In the lead up to the game, and in its aftermath, there were questions raised about the fairness of teams kicking-off at different times. The usual argument was that it was not done in some specified other sports. Others just expressed outrage that this was done for the benefit of securing the maximum amount in broadcast rights. In this particular case, it is difficult to say that on the morning of the games the sequence gave any particular team an advantage. It is also difficult to say what team had an advantage after the first game. Ireland knew how much they had to win by to pass Wales but I know plenty of supporters who felt it was too big a target. How did the Irish players feel? They would have to balance the certainty of what was need to beat Wales, with the uncertainty of what was needed to beat England, with the fairly hefty margin set by Wales. And, they were probably being told to forget all of that and concentrate on their own game. It is impossible to say if Ireland had an advantage. The same could be said about England in the moments before their game.
Different starting times can be a problem where other results align the incentives for the competitors in subsequent games. This is not a problem for the Six Nations in the way it has been a problem for the group stages of FIFA World Cup competitions (read about the "disgrace of Gijon here or the problem with perverse incentives in sport here and here).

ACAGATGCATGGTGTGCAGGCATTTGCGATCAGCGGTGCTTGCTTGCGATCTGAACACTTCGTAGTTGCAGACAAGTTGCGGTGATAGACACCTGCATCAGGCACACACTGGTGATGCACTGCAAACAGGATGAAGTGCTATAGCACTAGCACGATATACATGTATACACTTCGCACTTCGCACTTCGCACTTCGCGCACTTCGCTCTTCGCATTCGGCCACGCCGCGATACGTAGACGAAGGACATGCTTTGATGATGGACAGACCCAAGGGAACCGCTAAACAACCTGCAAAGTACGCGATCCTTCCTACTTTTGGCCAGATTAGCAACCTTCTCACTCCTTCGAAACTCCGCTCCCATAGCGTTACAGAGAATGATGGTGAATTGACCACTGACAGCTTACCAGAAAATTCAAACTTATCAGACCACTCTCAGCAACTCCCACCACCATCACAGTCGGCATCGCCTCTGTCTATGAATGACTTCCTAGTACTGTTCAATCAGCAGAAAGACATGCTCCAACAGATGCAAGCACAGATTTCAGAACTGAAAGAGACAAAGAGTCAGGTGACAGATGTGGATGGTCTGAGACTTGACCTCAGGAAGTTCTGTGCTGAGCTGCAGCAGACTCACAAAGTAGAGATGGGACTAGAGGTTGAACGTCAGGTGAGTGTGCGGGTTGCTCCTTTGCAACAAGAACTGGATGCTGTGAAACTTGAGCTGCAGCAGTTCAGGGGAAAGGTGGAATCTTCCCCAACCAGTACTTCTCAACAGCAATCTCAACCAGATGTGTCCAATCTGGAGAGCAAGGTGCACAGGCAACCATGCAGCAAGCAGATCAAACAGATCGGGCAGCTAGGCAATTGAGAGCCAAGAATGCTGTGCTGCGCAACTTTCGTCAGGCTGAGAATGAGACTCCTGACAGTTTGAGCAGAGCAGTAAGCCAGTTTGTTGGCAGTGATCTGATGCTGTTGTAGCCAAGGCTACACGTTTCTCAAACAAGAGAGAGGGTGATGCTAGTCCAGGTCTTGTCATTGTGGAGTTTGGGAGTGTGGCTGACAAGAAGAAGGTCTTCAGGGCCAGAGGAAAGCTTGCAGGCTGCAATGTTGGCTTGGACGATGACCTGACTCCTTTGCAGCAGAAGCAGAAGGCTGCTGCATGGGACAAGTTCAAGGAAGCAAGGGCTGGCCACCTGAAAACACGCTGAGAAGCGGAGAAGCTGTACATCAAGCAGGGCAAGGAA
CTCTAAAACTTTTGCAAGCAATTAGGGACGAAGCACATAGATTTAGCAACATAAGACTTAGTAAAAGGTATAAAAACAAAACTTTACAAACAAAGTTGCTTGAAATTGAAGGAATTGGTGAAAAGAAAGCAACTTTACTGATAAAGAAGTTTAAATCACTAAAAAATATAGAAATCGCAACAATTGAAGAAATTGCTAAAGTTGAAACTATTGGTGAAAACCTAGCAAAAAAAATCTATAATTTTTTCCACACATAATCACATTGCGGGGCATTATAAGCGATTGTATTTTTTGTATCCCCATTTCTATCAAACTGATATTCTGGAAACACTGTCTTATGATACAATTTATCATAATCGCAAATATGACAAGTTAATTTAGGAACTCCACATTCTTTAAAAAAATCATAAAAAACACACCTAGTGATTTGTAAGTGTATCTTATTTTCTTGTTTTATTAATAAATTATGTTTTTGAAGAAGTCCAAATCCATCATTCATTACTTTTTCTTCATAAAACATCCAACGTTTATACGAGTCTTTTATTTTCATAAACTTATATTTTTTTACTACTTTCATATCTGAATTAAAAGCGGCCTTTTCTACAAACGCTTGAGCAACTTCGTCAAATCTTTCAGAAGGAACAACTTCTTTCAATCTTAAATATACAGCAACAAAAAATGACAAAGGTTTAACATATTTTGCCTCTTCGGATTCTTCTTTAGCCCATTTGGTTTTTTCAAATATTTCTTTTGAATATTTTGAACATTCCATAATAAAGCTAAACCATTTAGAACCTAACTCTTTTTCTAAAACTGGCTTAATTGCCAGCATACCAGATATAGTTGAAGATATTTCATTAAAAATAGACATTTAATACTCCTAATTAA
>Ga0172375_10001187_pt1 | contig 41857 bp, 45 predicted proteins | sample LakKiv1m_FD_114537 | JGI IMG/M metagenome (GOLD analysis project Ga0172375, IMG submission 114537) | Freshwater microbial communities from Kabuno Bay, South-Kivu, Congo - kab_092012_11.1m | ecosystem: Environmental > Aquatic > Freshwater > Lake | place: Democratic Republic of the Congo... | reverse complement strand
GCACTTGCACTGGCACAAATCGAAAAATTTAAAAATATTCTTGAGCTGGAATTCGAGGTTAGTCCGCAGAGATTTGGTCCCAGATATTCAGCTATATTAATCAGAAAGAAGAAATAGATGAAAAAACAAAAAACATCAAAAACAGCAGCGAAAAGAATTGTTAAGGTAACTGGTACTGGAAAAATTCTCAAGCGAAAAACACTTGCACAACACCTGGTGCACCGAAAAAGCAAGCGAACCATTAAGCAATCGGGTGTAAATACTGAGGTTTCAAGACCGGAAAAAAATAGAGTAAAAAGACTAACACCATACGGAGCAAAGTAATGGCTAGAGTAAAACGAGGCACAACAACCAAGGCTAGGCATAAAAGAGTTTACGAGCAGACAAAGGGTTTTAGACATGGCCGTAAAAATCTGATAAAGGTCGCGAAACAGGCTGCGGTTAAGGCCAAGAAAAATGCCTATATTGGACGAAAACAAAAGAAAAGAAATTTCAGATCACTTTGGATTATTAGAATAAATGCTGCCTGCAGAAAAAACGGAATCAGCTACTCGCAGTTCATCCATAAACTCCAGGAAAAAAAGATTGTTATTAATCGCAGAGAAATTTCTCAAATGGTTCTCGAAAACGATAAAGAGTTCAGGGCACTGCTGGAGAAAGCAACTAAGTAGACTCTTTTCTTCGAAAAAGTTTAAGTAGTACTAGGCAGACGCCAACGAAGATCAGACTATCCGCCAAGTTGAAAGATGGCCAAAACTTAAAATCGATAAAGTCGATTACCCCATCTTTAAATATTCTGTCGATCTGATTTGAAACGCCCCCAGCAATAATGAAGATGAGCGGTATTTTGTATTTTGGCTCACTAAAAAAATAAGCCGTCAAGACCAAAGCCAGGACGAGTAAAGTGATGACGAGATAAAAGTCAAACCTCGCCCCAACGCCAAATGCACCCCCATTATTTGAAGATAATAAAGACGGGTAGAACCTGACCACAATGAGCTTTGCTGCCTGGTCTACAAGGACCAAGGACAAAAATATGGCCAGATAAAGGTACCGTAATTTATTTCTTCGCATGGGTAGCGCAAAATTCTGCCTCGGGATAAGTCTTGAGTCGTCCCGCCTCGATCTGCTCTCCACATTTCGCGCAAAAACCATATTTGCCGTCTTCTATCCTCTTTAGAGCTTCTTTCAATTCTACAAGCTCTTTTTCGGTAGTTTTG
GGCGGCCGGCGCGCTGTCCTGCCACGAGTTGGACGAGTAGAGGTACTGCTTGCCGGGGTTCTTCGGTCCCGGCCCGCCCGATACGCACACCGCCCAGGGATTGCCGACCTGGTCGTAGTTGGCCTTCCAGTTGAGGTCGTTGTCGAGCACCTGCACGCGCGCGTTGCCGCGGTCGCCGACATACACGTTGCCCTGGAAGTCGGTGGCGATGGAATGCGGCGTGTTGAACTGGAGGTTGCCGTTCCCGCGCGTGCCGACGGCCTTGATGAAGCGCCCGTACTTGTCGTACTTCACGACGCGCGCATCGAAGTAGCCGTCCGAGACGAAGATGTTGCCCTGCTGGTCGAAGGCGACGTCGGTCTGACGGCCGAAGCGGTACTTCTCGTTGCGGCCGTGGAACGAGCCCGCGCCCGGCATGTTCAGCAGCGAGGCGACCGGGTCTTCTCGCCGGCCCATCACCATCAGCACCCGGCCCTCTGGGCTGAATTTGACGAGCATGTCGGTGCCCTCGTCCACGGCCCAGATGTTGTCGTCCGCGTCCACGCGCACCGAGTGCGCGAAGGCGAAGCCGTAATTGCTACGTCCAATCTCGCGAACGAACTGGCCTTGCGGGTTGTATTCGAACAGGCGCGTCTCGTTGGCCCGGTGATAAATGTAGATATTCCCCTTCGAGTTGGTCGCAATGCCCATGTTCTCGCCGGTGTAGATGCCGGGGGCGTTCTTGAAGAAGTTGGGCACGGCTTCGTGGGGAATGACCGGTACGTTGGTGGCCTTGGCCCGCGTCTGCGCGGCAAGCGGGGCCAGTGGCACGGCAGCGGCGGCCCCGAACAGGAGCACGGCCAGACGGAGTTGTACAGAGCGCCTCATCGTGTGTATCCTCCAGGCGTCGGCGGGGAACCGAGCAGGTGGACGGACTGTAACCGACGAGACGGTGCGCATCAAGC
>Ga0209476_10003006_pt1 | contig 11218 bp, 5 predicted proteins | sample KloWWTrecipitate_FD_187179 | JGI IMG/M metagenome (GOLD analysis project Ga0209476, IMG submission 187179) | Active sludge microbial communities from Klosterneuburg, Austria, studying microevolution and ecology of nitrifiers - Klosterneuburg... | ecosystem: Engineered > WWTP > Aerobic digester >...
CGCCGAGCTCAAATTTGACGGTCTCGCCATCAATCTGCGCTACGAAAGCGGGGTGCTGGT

Different starting times are also not a problem in single game elimination tournaments. The loser is eliminated. The single game elimination tournament has a way of focusing the mind that does not exist in many other competition formats. It is not surprising that it featured prominently in the early development of most sports. However, the uncertainty surrounding revenue from such a competition structure meant it did not survive long. The economics of the situation resulted in teams seeking "fixity of fixtures" and soon the league structure came to dominate most mass spectator sports.
A league structure can bring its own problems. A topical example comes from English football's League 1 where the team selections of Swindon Town have become a talking point. Swindon will be involved in the playoff for promotion when the league games are finished. It is possible that they have been using their last couple of games to prepare for the playoffs. This could include resting some of their better players. The problem is that they were playing teams seeking automatic promotion. For example, the Swindon team that lost 3-0 to Preston North End was missing a number of first-team regulars. MK Dons are in a battle with Preston for automatic promotion. They might feel aggrieved with what Swindon are doing. If Preston win their last game then their is a chance Swindon could meet the MK Dons in a promotion playoff. Will sporting karma come back to bite Swindon?